5. We need such a world class national information infrastructure to help us realise our aim of positioning Singapore as a info-communications hub. The e-revolution is moving fast across the globe. We can either be a pioneer or an early adopter, or a laggard, in embracing the fast changing technology. The choice is obvious. By being an early adopter, not only will we be able to exploit the full potential and enjoy the full benefits of the technology ahead of the competition, we can also serve as the regional platform for technology development, innovation deployment and business management. We are fully aware that we are not the only economy that aspires to be a leading regional hub. One key issue is the quality and capacity of our connectivity with the regional economies. To serve the growth of a knowledge economy and information based activities in the region, we need a regional information infrastructure that is readily available, and easily and economically accessible. We also need to create an environment that is conducive for the hosting, development and delivery of Internet content. In short, connectivity, content, service quality and price competitiveness are key attributes that will make Singapore a leading global hub for the New Economy in the Asia Pacific.

6. We are well positioned in terms of Internet connectivity. Today, Singapore has the most number of regional links in the region, being connected directly to 33 countries. We have at least 45 Mbps of bandwidth each to China, India, Japan, Korea, Hong Kong, Taiwan, Australia and Europe. Our connectivity to US will more than double in the next quarter, to over 800 Mbps by June and over 1 giga bps by the end of the year. Having liberalised the telecommunication market, we are encouraging more global players to further strengthen our national and regional information infrastructures by adding capacity in the forms of submarine cable landings and satellite services.

7. We are also well positioned for the hosting, development and delivery of Internet Content. Internet content providers can reach out to the regional markets from Singapore. They can also make full use of the advanced national information infrastructure in Singapore to test out new business models, and new media and application services in broadband Internet, wireless Internet and Internet appliance and so on, before tackling the Asia-Pacific markets.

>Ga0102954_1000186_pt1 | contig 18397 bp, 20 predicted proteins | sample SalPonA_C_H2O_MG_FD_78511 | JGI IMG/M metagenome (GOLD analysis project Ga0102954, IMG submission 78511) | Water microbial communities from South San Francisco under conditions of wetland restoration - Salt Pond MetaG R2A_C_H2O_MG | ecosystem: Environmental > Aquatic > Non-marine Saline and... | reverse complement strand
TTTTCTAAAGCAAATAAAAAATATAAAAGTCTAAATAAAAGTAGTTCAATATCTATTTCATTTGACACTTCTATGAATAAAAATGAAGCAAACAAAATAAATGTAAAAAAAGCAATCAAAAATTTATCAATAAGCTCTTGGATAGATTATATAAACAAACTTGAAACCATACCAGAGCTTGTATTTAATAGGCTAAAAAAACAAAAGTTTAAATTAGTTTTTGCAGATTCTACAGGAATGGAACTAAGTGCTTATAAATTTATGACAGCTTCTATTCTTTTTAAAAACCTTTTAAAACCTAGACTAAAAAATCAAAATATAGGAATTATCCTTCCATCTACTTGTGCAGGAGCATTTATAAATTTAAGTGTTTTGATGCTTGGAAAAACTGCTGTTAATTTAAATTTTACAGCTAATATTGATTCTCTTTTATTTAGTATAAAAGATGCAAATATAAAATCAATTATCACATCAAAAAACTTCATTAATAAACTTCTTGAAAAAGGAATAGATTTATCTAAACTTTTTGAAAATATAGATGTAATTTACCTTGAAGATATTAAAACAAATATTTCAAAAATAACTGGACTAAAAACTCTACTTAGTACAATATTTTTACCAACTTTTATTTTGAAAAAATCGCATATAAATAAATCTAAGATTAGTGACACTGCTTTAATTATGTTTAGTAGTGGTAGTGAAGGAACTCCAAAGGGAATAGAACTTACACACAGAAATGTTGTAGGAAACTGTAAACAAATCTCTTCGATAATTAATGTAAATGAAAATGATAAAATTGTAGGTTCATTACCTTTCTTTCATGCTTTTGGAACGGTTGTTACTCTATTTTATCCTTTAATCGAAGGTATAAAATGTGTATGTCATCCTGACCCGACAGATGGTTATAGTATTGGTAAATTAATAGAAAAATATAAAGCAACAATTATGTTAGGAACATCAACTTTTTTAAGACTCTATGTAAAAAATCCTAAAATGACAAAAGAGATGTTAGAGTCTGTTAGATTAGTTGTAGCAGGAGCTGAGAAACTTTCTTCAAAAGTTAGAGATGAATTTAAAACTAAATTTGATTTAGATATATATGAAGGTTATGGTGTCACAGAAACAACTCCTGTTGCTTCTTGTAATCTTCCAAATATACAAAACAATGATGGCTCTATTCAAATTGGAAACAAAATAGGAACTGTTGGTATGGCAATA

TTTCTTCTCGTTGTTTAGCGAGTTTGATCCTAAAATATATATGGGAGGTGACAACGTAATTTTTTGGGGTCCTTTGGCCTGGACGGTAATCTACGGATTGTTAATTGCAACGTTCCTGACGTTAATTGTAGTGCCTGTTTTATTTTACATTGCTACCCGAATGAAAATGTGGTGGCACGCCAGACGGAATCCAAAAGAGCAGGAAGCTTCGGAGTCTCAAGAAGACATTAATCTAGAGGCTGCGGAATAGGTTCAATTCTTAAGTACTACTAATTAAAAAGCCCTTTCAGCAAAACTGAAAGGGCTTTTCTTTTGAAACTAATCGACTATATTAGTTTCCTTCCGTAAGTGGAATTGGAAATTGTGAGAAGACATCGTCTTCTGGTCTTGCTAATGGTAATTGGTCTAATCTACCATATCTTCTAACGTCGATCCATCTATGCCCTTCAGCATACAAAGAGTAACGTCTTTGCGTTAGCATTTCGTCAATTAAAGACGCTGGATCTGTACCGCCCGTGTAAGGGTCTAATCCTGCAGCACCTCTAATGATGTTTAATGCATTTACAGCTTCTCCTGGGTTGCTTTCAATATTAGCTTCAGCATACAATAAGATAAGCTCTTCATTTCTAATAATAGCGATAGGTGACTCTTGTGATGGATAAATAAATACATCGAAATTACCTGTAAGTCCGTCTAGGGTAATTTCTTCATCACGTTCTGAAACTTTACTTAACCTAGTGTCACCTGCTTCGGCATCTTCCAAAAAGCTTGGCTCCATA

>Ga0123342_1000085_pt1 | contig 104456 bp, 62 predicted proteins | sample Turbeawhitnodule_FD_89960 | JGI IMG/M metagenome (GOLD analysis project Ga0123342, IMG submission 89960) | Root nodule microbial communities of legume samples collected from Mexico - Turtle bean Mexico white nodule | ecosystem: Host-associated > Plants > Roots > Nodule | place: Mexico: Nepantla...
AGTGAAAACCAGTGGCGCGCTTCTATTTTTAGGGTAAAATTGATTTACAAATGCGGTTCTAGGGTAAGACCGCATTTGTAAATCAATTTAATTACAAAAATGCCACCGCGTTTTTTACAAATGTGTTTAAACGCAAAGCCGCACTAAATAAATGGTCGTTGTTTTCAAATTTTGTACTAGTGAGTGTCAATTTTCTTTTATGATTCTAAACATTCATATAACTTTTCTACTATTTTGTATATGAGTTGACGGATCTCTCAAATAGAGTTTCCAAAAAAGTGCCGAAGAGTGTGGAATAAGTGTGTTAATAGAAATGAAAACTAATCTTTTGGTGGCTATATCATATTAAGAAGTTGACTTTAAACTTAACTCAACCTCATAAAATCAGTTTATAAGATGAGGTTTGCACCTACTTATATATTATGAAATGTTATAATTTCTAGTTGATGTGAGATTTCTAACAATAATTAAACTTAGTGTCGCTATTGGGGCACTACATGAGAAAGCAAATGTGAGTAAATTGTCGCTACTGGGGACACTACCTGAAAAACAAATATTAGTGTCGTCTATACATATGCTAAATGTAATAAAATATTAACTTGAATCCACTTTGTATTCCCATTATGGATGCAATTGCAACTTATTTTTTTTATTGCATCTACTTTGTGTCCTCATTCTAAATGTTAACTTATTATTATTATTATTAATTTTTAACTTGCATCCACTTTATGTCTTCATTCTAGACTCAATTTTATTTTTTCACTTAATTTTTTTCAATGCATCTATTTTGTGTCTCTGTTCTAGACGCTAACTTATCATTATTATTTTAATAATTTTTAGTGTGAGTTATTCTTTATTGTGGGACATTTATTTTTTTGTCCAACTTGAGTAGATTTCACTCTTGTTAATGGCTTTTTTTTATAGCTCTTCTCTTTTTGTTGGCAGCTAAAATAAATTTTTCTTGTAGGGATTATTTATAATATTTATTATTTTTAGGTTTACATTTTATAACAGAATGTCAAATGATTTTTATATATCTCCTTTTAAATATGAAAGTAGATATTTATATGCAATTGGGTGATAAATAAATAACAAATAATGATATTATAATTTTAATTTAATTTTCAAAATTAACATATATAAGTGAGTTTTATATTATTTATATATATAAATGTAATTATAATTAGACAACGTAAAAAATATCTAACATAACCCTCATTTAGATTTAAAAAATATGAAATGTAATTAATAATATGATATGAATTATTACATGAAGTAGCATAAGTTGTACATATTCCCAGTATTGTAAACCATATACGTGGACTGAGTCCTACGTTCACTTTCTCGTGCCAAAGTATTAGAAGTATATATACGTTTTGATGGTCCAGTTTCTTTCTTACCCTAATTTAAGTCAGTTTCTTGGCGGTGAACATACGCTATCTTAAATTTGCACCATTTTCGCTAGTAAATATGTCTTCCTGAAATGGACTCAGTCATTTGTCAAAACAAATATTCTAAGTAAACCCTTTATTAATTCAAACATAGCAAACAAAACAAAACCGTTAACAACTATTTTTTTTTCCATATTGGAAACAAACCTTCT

8. We welcome the opening of Singapore Telecom Internet Exchange (or SingTel IX) e-content Centre as it will strengthen our position in becoming a leading content hub and info-comm hub.

9. SingTel IX, established in September 1995, is today a regional leader in providing Internet connectivity globally. In terms of quality of service, its network facilities, technical support services, and network operations and management are comparable to the best in its class. Its e-content centre came into operation in October 1999, and has rapidly grown to become a regional leader. Today, I am happy to learn that SingTel has committed to invest some $60 million to expand operations to four new locations: Australia, Japan, Taiwan and Hong Kong, by the third quarter of this year. With its extended regional backbone, SingTel will be able to serve its customers better, and contribute to the realisation of e-ASEAN in time to come.

11. Let me conclude by reiterating that our goal is to be an early adopter in embracing the e-revolution, and become a global info-communications hub in the region. With the liberalisation of the telecommunications market, we aim to create an environment that is conducive for the industry to grow and better serve the needs of consumers in Singapore, as well as consumers in the region with global connection. I commend SingTel for its pioneering efforts in building up regional and global connectivity, and content hosting capability. I congratulate the management and staff of STIX on the official launch of the e-content centre, and wish you all the very best in your exciting endeavours.

12. Thank you.